In an apparent response to attempts by users of MongoDB to architect their services so as to avoid the obligation to make their source code modifications available under AGPLv3, MongoDB has created a modified version of AGPLv3 (see here for a redline comparison) with broader disclosure and licensing obligations. The new license is called the Server Side Public License v.1 (“SSPLv1”).
The UK House of Lords Select Committee on Communications has recently opened a Public Consultation on ‘The Regulation of the Internet’, with submissions being accepted until Friday 11 May. The Call for Evidence can be accessed here.
The nine questions posed are relatively broad in scope, including: whether there is a need to introduce…
On 20 November, Covington hosted its webinar looking at developments in Net Neutrality and Zero-rating from both a US and a European perspective. Our presenters included ex-FCC Bureau Chief, Partner Matt DelNero from our DC office, and ex-DG Competition Head of Unit, Partner Kevin Coates and Senior Associate Siobhan Kahmann from our Brussels office. The…
On March 29, the American Chamber of Commerce in China (“AmCham China”) released its 15th annual Business Climate Survey. This year, AmCham China polled 325 of its members, most of which are U.S. companies operating in China. According to AmCham China’s Chairman, this year’s results reflect “expectations for growth” tempered with “a more conservative…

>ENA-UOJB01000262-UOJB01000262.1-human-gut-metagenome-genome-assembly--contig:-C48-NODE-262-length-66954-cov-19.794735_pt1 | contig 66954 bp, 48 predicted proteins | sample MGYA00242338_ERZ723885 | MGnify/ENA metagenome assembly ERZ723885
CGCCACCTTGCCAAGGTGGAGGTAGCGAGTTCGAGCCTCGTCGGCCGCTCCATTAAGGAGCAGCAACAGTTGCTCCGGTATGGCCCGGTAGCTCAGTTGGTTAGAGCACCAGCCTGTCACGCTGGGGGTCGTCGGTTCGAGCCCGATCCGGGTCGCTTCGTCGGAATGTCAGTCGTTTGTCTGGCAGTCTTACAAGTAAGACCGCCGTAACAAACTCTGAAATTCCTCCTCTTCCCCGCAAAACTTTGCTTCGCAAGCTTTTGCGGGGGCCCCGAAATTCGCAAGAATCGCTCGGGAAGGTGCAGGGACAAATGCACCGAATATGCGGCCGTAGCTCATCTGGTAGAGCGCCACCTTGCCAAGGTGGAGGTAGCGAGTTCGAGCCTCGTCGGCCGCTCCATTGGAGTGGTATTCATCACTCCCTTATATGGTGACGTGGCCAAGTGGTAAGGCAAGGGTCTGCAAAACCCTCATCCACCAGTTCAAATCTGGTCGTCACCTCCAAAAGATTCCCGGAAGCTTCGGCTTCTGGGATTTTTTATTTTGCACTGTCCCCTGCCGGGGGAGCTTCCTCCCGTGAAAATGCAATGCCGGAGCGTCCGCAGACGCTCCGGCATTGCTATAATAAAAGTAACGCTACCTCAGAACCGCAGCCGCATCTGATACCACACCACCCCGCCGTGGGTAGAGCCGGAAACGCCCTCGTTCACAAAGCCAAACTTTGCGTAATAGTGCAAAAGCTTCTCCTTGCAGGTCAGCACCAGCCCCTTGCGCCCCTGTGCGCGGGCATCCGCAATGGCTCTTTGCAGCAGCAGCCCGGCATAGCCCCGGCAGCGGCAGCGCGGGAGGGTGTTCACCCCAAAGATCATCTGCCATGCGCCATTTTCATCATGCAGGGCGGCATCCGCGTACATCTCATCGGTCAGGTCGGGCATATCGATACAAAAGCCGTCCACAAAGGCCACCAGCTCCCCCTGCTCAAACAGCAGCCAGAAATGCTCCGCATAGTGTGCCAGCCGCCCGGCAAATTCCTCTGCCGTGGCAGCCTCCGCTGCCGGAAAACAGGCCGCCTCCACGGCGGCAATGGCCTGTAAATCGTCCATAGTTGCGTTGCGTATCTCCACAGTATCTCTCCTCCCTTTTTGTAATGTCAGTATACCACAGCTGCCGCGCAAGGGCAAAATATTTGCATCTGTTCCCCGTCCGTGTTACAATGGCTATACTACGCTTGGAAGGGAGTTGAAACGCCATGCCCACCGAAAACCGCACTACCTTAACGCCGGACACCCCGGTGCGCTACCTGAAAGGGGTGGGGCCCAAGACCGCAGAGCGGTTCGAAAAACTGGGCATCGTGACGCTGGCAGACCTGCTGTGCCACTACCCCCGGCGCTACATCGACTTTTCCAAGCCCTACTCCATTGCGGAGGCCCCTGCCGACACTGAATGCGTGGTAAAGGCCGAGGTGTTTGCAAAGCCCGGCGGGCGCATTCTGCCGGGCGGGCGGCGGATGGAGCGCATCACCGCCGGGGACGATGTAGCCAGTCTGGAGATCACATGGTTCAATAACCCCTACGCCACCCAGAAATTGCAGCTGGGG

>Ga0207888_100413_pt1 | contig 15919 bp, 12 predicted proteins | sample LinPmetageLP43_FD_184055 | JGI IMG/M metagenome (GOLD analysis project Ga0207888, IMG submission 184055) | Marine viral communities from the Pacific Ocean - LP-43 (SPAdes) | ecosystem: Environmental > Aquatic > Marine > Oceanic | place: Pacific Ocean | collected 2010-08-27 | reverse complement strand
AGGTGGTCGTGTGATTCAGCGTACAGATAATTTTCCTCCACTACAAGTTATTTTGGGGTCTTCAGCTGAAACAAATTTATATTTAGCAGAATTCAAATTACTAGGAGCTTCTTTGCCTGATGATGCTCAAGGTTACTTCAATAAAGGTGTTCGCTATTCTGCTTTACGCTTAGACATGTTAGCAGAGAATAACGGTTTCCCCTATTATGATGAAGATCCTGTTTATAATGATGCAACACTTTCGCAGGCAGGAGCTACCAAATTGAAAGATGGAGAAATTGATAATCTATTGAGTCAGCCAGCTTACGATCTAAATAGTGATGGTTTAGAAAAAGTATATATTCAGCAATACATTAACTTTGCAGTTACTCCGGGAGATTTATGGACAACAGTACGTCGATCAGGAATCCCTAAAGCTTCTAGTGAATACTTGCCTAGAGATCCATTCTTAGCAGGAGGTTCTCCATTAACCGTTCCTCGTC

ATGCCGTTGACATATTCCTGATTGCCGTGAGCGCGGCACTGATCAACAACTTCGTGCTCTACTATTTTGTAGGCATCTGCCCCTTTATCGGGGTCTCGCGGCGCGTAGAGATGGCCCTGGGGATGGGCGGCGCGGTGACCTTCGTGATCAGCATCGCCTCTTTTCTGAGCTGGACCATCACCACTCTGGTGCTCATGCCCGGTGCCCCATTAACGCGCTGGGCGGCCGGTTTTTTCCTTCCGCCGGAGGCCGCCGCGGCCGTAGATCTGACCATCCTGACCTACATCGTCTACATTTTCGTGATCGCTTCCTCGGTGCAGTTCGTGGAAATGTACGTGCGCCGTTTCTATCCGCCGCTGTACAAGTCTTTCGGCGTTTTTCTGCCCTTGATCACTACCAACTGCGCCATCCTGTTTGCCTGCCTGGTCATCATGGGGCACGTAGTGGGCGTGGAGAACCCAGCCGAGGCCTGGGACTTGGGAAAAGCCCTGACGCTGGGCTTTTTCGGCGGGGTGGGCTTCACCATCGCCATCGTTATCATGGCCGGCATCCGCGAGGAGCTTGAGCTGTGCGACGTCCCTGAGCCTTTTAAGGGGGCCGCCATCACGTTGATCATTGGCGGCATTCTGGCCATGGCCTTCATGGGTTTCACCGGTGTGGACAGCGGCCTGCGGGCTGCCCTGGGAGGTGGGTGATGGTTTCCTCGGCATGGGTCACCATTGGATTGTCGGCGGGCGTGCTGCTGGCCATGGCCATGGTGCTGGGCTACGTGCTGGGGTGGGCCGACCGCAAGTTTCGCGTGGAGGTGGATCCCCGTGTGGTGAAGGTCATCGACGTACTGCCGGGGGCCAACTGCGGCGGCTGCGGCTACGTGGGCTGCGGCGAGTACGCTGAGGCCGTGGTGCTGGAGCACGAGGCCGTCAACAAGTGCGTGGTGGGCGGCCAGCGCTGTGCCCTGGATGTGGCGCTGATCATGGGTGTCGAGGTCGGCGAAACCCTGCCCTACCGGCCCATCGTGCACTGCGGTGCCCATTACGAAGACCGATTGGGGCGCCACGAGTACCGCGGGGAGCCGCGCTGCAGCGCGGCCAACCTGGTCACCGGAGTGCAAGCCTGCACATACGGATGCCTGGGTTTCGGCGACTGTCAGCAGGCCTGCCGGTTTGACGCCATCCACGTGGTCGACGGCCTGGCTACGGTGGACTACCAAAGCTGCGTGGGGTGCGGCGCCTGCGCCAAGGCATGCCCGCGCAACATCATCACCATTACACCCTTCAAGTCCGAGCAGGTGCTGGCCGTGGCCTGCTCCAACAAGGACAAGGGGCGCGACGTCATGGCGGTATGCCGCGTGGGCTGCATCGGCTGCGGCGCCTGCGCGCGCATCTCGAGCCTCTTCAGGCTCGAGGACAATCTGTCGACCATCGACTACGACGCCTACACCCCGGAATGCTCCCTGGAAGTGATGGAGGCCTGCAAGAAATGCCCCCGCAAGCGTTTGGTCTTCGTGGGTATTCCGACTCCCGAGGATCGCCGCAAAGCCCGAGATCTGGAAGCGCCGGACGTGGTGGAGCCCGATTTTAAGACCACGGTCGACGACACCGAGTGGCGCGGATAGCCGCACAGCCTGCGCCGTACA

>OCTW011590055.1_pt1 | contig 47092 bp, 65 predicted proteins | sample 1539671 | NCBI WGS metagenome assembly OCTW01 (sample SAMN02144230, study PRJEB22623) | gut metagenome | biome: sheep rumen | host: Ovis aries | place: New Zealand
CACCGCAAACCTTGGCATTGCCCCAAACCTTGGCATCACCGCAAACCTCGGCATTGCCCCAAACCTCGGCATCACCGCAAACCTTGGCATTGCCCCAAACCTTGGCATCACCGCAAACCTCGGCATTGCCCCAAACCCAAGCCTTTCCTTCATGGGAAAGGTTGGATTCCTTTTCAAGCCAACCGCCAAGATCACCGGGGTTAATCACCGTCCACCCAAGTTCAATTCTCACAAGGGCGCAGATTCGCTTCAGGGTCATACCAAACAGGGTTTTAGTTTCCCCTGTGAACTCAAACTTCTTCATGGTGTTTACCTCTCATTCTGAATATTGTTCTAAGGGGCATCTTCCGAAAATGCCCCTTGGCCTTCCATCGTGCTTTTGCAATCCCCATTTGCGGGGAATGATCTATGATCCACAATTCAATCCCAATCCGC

On 14 February 2013, ENISA announced the release of a new report titled “Critical Cloud Computing – A CIIP Perspective on Cloud Computing Services”. The report sets out new cyber-security measures for cloud providers and users to implement when protecting “CII systems” against outages, disruptions and cyber-attacks. “CII systems” are described as IT systems that are either a) critical infrastructure themselves (such as e-health platforms), or b) essential for the operation of other critical infrastructures (such as emergency call centres).
The report, which complements existing cyber-security and critical infrastructure documents published by the EU and Commission, including the Commission’s CIIP Action Plan and the EU’s new Cybersecurity Strategy, focuses on measures to protect financial, health, eGovernment and cloud service provider critical infrastructure. The report recommends: